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A Chance to Grow Up and Change the World

Quincy was born five weeks early via emergency c-section when doctors couldn’t find his heartbeat.

He was born fine and didn’t need the neonatal intensive care unit or any specialized care. But, during his first year of life, Quincy was sick often and faced numerous cases of respiratory illnesses.

At his two-year check-up appointment, Quincy’s pediatrician listened to his heart for a few seconds and heard a murmur. Quincy was immediately referred to a cardiologist.

“I was in disbelief; I kept thinking there was no way it was his heart; how could it be his heart?” Kristina said. “A few days went by and we were lucky to end up with an appointment at The Children’s Hospital of San Antonio.”

At The Children’s Hospital, Dr. Krittika Joshi assessed Quincy and didn’t hear anything wrong initially, but ordered an echocardiogram. The results revealed Quincy had a few different heart defects, some extra parts, some missing parts, and he was going to need open heart surgery.

Quincy went into a seven-hour surgery one week later and had several repairs on his heart. Surgeons also found he had two superior vena cava veins. Most people only have one; it’s a major vein in the upper body that carries blood from your head, neck, upper chest, and arms to the heart. He also had four extra veins connecting to his lungs, and had one piece missing from the back wall of his heart. This meant blood was not circulating correctly, causing “bad blood” to enter his lungs. Surgeons rerouted the blood and patched the missing piece.

Quincy recovered in the pediatric intensive care unit (PICU) after surgery and was able to go home just a few days later.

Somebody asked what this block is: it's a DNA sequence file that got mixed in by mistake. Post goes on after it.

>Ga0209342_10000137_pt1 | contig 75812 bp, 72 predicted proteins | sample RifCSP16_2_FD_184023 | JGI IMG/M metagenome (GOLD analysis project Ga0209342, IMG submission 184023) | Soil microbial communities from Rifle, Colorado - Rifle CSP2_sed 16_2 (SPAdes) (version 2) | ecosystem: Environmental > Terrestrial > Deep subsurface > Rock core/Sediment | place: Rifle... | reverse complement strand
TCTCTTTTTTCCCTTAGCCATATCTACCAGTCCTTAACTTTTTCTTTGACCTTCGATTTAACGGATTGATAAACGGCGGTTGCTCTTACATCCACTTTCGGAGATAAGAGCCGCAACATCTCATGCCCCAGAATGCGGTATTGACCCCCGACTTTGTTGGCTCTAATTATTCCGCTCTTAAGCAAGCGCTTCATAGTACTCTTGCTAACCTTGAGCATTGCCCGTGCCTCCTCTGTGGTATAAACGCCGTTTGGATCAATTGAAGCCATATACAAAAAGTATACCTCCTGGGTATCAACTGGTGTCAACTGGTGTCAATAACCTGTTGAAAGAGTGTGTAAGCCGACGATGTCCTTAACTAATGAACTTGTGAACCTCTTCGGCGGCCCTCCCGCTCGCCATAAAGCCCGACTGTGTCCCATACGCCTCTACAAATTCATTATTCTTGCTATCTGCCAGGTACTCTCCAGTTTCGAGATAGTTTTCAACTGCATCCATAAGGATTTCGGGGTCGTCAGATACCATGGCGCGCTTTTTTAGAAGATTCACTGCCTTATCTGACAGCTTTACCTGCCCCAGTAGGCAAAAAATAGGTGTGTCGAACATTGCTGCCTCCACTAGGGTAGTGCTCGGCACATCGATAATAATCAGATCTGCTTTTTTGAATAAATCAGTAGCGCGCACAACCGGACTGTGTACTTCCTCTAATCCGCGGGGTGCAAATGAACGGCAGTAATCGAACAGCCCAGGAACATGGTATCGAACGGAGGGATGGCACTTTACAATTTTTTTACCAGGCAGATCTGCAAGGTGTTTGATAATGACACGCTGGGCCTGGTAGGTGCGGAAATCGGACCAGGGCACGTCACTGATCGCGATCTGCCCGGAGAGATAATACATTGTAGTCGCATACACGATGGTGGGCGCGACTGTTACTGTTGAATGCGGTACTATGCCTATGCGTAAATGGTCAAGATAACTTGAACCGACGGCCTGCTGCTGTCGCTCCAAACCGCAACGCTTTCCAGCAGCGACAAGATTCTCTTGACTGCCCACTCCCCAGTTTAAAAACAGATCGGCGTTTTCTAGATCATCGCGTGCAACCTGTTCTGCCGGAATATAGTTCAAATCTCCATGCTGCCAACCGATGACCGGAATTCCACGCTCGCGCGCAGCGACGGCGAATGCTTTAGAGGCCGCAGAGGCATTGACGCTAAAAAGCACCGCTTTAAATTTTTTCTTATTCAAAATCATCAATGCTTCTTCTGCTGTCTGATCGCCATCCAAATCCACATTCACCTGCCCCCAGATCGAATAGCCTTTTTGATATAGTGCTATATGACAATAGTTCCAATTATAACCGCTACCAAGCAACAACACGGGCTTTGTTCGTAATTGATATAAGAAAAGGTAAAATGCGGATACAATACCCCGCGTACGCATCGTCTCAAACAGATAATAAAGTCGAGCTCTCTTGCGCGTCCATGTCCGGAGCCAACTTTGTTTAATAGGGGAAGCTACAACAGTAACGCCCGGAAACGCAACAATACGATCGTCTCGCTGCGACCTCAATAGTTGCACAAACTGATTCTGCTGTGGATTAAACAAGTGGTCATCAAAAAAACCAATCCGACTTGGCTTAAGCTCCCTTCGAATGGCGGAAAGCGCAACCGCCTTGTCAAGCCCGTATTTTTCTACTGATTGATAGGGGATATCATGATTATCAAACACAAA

“Quincy is undoubtedly the strongest human I’ve ever known. It felt like he was the mascot of the PICU at The Children’s Hospital,” Kristina remembers. “The environment and the caretakers made a very scary situation much more manageable. They did so many little things they didn’t have to do – even the smallest things made our lives just a little bit easier.”

Quincy returned to The Children’s Hospital for his four, eight, and 12-week follow-up appointments after surgery, and there were still a few areas of concern. In April 2022, Quincy suffered a seizure and doctors determined he needed surgery again.

“Doctors found that there was a blockage near one of the patches from his previous surgery,” Kristina said. “After a 3-hour exploratory surgery, they determined he would be a good candidate for a stent.”

Quincy underwent surgery again in May 2022 to have a stent inserted. The special stent is a brand that will grow with him. It will be expanded every 2-3 years until Quincy’s heart is at its full grown size, which will be when Quincy is about 18 years old.

“Quincy saw Dr. Joshi a couple weeks after surgery for an echocardiogram and check-up, and she was very pleased with how everything looked,” Kristina added. “For now, everything that needed to be fixed has been fixed. He’s grown so much since surgery. He’s gained seven pounds! He’s grown in clothing, shoe, and diaper size. He’s thriving and healthier than ever.”

“We really love The Children’s Hospital. The staff is awesome, and they genuinely love my son; you can just feel it.” Kristina said. “It really feels like everyone is there just to make the world a better place, and to help our kids grow up to be happy, successful humans. They keep families healthy and allow us to be together and grow together. And thanks to them, we have the greatest gift today: The gift of watching Quincy grow up and some day change the world, too.”

Quincy has had the best time with his siblings this summer, doing lots of swimming and enjoying spending time as a family.

To learn more about how you can make a difference for countless kids like Quincy, visit